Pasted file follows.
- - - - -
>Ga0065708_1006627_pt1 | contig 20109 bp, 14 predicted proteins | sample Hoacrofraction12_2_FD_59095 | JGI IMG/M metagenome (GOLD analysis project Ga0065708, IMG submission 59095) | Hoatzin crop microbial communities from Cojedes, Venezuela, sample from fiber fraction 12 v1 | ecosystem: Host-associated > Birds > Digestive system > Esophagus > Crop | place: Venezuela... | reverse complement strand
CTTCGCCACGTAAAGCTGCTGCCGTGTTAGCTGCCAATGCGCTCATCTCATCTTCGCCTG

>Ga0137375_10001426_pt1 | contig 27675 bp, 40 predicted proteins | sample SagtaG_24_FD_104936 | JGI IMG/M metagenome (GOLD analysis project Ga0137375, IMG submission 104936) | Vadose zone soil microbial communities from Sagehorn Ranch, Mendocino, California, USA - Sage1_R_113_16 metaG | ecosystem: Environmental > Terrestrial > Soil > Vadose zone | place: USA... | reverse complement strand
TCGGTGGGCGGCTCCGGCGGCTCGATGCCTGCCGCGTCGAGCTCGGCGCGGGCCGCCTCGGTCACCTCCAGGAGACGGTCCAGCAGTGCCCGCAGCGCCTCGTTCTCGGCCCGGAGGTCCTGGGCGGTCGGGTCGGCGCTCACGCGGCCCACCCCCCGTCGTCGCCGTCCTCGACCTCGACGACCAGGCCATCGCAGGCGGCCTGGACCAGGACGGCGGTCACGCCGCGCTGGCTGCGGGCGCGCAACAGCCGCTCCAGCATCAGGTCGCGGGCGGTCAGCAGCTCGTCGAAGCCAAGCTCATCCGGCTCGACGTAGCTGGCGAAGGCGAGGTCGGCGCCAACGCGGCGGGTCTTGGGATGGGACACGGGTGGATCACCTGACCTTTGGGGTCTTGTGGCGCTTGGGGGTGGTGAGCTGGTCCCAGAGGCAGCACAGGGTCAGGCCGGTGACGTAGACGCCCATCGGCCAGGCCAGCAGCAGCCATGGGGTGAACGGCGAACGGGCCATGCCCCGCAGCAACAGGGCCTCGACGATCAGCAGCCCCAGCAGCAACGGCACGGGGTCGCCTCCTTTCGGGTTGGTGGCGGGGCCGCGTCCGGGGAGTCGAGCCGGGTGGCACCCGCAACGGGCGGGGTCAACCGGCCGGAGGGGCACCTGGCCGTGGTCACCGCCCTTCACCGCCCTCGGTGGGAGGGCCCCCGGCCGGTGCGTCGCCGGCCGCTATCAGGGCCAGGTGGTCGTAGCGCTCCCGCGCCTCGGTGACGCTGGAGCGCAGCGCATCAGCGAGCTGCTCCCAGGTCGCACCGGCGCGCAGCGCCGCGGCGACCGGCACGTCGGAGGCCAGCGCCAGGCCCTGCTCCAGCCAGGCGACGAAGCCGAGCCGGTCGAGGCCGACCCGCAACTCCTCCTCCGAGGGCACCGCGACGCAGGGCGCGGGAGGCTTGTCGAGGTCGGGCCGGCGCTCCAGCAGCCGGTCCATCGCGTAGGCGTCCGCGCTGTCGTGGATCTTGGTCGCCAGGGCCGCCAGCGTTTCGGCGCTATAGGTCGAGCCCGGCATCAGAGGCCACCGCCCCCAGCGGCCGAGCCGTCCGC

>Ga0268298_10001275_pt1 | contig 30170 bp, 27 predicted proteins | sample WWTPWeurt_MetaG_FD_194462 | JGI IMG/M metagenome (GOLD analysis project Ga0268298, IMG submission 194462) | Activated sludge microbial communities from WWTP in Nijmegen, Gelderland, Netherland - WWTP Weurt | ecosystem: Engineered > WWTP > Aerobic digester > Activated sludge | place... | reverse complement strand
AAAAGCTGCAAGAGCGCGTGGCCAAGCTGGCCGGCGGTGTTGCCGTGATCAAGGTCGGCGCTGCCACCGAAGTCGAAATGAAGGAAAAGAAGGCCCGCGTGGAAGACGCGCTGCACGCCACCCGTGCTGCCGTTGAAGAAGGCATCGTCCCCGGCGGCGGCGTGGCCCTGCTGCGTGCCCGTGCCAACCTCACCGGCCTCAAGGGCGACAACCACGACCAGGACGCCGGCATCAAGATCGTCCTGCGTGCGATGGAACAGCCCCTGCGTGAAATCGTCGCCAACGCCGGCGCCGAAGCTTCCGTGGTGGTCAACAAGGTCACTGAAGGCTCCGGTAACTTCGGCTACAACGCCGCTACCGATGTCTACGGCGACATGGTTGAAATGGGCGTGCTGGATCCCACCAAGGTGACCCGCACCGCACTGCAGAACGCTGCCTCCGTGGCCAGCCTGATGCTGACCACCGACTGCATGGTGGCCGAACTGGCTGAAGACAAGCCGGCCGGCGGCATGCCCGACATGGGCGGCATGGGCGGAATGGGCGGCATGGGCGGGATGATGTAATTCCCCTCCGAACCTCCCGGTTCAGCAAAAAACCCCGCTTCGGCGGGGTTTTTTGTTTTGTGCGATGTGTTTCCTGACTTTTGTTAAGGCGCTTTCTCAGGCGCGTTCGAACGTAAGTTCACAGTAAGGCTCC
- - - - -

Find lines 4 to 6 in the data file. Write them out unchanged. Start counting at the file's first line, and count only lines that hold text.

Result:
TCGGTGGGCGGCTCCGGCGGCTCGATGCCTGCCGCGTCGAGCTCGGCGCGGGCCGCCTCGGTCACCTCCAGGAGACGGTCCAGCAGTGCCCGCAGCGCCTCGTTCTCGGCCCGGAGGTCCTGGGCGGTCGGGTCGGCGCTCACGCGGCCCACCCCCCGTCGTCGCCGTCCTCGACCTCGACGACCAGGCCATCGCAGGCGGCCTGGACCAGGACGGCGGTCACGCCGCGCTGGCTGCGGGCGCGCAACAGCCGCTCCAGCATCAGGTCGCGGGCGGTCAGCAGCTCGTCGAAGCCAAGCTCATCCGGCTCGACGTAGCTGGCGAAGGCGAGGTCGGCGCCAACGCGGCGGGTCTTGGGATGGGACACGGGTGGATCACCTGACCTTTGGGGTCTTGTGGCGCTTGGGGGTGGTGAGCTGGTCCCAGAGGCAGCACAGGGTCAGGCCGGTGACGTAGACGCCCATCGGCCAGGCCAGCAGCAGCCATGGGGTGAACGGCGAACGGGCCATGCCCCGCAGCAACAGGGCCTCGACGATCAGCAGCCCCAGCAGCAACGGCACGGGGTCGCCTCCTTTCGGGTTGGTGGCGGGGCCGCGTCCGGGGAGTCGAGCCGGGTGGCACCCGCAACGGGCGGGGTCAACCGGCCGGAGGGGCACCTGGCCGTGGTCACCGCCCTTCACCGCCCTCGGTGGGAGGGCCCCCGGCCGGTGCGTCGCCGGCCGCTATCAGGGCCAGGTGGTCGTAGCGCTCCCGCGCCTCGGTGACGCTGGAGCGCAGCGCATCAGCGAGCTGCTCCCAGGTCGCACCGGCGCGCAGCGCCGCGGCGACCGGCACGTCGGAGGCCAGCGCCAGGCCCTGCTCCAGCCAGGCGACGAAGCCGAGCCGGTCGAGGCCGACCCGCAACTCCTCCTCCGAGGGCACCGCGACGCAGGGCGCGGGAGGCTTGTCGAGGTCGGGCCGGCGCTCCAGCAGCCGGTCCATCGCGTAGGCGTCCGCGCTGTCGTGGATCTTGGTCGCCAGGGCCGCCAGCGTTTCGGCGCTATAGGTCGAGCCCGGCATCAGAGGCCACCGCCCCCAGCGGCCGAGCCGTCCGC

>Ga0268298_10001275_pt1 | contig 30170 bp, 27 predicted proteins | sample WWTPWeurt_MetaG_FD_194462 | JGI IMG/M metagenome (GOLD analysis project Ga0268298, IMG submission 194462) | Activated sludge microbial communities from WWTP in Nijmegen, Gelderland, Netherland - WWTP Weurt | ecosystem: Engineered > WWTP > Aerobic digester > Activated sludge | place... | reverse complement strand
AAAAGCTGCAAGAGCGCGTGGCCAAGCTGGCCGGCGGTGTTGCCGTGATCAAGGTCGGCGCTGCCACCGAAGTCGAAATGAAGGAAAAGAAGGCCCGCGTGGAAGACGCGCTGCACGCCACCCGTGCTGCCGTTGAAGAAGGCATCGTCCCCGGCGGCGGCGTGGCCCTGCTGCGTGCCCGTGCCAACCTCACCGGCCTCAAGGGCGACAACCACGACCAGGACGCCGGCATCAAGATCGTCCTGCGTGCGATGGAACAGCCCCTGCGTGAAATCGTCGCCAACGCCGGCGCCGAAGCTTCCGTGGTGGTCAACAAGGTCACTGAAGGCTCCGGTAACTTCGGCTACAACGCCGCTACCGATGTCTACGGCGACATGGTTGAAATGGGCGTGCTGGATCCCACCAAGGTGACCCGCACCGCACTGCAGAACGCTGCCTCCGTGGCCAGCCTGATGCTGACCACCGACTGCATGGTGGCCGAACTGGCTGAAGACAAGCCGGCCGGCGGCATGCCCGACATGGGCGGCATGGGCGGAATGGGCGGCATGGGCGGGATGATGTAATTCCCCTCCGAACCTCCCGGTTCAGCAAAAAACCCCGCTTCGGCGGGGTTTTTTGTTTTGTGCGATGTGTTTCCTGACTTTTGTTAAGGCGCTTTCTCAGGCGCGTTCGAACGTAAGTTCACAGTAAGGCTCC